3. Be a role model.

Children should see their parents reading!  Reading quality literature with children is so rewarding for the mind and soul of both parent and child.  You might consider not only modeling and encouraging them to read, but going to a bookstore or library for them to pick out something to read.  Since intermediate readers differ greatly in what they like to read, give them a choice of edifying and good selections, including at least one title of classic literature.  Children might not know some of the wonderful books that are out there, and that is where you can come in!

4. Consider books on tape.

Introduce your children to the world of Audiobooks during car rides or while they do activities around the house. Audiobooks offer a fantastic opportunity for learning and entertainment without the need for screens. With a wide selection of age-appropriate content available on various platforms (such as Audible), you can easily find titles that captivate your child’s imagination and have them looking forward to the next car ride when they can pick the story up again.

Tips for Advanced Readers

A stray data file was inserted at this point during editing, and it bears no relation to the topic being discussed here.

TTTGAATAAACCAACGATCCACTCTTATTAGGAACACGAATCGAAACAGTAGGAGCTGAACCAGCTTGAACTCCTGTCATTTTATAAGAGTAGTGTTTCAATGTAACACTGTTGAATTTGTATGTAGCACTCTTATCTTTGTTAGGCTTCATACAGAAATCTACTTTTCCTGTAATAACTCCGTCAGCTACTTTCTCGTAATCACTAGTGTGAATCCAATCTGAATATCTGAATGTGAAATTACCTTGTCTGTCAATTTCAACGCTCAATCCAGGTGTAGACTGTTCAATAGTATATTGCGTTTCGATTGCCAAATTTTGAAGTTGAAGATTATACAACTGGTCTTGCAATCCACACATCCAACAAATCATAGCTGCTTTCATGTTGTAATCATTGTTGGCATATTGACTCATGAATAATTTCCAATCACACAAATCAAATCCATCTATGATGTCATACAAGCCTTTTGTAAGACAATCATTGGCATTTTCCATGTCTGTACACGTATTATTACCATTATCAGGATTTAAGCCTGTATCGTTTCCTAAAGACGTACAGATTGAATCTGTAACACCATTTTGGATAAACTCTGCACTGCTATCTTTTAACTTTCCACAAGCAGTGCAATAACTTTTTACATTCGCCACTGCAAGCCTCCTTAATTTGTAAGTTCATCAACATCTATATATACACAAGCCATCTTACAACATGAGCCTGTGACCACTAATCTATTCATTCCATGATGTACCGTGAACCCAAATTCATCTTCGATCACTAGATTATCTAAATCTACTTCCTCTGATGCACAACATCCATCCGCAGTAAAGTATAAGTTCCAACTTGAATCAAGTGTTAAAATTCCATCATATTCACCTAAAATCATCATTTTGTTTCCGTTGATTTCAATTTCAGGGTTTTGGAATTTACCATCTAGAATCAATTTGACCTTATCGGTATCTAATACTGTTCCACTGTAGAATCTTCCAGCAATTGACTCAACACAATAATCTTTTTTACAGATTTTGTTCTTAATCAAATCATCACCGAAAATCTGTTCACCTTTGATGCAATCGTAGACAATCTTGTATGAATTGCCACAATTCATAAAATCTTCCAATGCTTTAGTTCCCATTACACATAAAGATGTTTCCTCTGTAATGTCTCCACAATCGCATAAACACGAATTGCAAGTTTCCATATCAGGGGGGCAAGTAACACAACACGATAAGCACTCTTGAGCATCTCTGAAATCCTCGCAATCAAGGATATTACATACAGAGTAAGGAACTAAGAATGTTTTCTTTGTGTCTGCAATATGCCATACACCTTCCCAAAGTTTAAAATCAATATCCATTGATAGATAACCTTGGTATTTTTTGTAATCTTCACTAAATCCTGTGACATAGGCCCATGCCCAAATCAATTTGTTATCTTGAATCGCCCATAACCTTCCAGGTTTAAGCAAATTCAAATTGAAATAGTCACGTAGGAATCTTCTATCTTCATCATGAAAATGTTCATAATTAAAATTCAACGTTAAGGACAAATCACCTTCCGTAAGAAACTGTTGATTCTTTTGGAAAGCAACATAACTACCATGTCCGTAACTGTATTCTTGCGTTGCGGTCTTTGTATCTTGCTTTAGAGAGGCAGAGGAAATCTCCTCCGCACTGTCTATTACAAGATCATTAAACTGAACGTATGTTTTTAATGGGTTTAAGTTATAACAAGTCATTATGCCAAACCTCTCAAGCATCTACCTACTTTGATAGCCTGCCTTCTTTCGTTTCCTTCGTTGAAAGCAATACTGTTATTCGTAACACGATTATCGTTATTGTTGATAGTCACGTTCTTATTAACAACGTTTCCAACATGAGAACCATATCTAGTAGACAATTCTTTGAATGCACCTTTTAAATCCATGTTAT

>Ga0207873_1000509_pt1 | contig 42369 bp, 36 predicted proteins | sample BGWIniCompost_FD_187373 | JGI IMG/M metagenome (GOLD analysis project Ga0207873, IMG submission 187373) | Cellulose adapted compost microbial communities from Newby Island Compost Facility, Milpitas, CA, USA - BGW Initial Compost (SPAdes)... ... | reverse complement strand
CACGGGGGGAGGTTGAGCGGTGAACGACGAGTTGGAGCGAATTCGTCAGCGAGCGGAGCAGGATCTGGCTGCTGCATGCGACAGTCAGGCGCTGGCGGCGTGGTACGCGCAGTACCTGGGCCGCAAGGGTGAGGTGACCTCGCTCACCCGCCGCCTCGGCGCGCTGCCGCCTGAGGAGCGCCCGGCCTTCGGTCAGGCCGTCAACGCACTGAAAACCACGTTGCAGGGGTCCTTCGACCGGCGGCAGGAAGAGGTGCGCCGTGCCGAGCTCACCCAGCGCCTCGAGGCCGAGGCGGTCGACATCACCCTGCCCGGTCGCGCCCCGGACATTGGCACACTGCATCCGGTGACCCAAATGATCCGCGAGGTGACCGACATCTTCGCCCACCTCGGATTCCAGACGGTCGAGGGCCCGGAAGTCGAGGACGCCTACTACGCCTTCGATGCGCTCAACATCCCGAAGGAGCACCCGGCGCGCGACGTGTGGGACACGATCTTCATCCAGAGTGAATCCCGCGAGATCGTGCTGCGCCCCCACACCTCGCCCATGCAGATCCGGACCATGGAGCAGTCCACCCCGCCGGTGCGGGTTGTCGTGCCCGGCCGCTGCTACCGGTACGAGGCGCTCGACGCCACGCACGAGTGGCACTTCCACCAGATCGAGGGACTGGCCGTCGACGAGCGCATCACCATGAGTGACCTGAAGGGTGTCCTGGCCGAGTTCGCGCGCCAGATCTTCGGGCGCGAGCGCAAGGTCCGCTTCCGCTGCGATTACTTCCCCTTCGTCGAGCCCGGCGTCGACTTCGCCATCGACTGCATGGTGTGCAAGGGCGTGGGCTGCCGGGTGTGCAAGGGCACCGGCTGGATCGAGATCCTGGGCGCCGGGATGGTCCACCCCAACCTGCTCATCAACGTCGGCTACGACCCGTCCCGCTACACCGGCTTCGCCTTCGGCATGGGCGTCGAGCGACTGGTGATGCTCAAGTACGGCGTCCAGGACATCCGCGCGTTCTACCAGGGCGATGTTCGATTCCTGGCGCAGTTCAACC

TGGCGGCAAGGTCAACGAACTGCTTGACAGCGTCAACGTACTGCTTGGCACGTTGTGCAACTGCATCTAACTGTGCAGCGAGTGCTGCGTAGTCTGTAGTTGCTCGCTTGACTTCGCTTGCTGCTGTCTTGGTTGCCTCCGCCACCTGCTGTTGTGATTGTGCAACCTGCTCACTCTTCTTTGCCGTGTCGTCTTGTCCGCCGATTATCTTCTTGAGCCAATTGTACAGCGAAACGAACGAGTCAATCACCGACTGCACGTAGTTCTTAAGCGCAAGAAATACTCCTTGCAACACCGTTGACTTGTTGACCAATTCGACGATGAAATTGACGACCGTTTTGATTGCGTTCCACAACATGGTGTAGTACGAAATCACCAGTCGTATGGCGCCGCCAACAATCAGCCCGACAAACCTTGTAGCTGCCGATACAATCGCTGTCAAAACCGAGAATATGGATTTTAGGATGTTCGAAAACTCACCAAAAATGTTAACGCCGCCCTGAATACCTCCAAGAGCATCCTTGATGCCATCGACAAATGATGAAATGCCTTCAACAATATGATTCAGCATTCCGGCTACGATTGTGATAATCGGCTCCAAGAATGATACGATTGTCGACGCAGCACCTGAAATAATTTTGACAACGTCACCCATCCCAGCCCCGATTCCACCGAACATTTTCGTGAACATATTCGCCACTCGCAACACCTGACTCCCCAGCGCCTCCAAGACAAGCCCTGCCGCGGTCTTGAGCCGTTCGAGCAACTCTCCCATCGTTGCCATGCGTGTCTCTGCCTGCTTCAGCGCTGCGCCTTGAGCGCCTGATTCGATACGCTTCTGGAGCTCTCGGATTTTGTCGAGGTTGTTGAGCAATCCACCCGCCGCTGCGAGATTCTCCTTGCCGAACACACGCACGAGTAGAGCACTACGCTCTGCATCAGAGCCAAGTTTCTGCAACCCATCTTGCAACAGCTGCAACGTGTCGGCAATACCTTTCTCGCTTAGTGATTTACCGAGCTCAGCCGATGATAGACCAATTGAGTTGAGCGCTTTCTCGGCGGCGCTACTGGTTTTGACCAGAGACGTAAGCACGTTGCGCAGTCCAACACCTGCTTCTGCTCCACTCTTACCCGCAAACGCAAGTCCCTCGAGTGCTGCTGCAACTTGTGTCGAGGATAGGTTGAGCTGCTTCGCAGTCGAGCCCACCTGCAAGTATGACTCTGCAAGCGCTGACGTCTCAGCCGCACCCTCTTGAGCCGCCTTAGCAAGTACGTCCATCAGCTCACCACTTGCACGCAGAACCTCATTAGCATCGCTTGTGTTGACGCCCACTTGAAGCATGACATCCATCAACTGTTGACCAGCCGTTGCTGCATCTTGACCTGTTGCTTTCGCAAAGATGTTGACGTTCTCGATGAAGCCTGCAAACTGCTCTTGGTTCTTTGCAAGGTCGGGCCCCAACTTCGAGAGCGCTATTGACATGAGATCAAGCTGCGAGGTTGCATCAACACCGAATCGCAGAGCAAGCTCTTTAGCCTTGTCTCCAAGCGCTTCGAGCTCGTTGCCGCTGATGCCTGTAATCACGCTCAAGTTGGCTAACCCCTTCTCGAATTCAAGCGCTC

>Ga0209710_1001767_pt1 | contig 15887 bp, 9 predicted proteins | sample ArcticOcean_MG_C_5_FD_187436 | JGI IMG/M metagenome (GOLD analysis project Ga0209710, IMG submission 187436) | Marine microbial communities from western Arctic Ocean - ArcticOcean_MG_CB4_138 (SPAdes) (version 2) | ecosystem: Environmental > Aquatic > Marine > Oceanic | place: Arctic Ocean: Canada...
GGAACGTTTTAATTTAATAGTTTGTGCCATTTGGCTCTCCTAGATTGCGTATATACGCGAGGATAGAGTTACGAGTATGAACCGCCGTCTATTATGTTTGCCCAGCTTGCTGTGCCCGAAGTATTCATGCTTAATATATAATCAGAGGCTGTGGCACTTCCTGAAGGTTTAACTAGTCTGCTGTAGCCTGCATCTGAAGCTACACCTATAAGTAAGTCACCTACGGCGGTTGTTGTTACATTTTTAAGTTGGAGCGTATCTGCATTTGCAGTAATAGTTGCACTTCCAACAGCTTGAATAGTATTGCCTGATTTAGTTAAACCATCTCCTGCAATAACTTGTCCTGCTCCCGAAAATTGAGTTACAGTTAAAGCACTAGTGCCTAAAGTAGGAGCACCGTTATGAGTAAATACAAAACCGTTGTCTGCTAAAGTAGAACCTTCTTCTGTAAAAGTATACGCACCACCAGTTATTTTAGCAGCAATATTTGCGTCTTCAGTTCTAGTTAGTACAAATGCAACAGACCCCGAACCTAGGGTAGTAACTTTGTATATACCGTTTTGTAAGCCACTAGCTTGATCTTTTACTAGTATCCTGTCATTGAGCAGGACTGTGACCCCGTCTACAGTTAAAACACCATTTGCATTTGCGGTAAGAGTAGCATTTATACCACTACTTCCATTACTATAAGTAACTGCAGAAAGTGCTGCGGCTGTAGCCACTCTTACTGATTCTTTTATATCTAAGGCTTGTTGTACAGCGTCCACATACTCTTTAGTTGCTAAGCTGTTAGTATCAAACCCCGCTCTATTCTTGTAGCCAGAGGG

Student reading in the campus library

1. Older siblings read to younger ones.

Encourage your older children to read to their younger siblings. Modeling the love of reading to younger siblings will grow and reinforce that love of reading in the older student. For students who struggle with reading fluency or pronunciation, this will also give them practice reading books at a more attainable level which can increase their competence and confidence in reading out loud. Because they are reading to their younger siblings, practicing on a lower-level book will seem noble rather than defeating.

2. Consider biographies.

For students reluctant to read, a biography of a person the family admires or is interested in is often a gateway to other types of books. Familiarity with and interest in the subject makes these books more accessible.

3. Read and discuss with friends and family.

Make it a book club!  Set aside time with those you are reading with and discuss what has stood out to you.  Pick characters to defend or make predictions about what you think will happen next in the novel.  As the story progresses, this will keep a liveliness and actually result in pulling deeper themes from the story.

Resources: A great resource for parents is On Reading Well by Karen Swallow Prior.

If you are looking for classical book suggestions for younger children, peruse our curated list here: Reading recommendations for Kindergarten through 6th grade.

For additional book recommendations, we invite you to read John Senior’s The 1000 Good Books.

The gift of reading is not merely an academic pursuit, but a lifelong companion that all of us should cultivate to keep our minds and imaginations constantly growing and challenged.  Reading is a wonderful tool; applied to reading great works and good books can do so much to help us grow in the intellectual and virtuous life!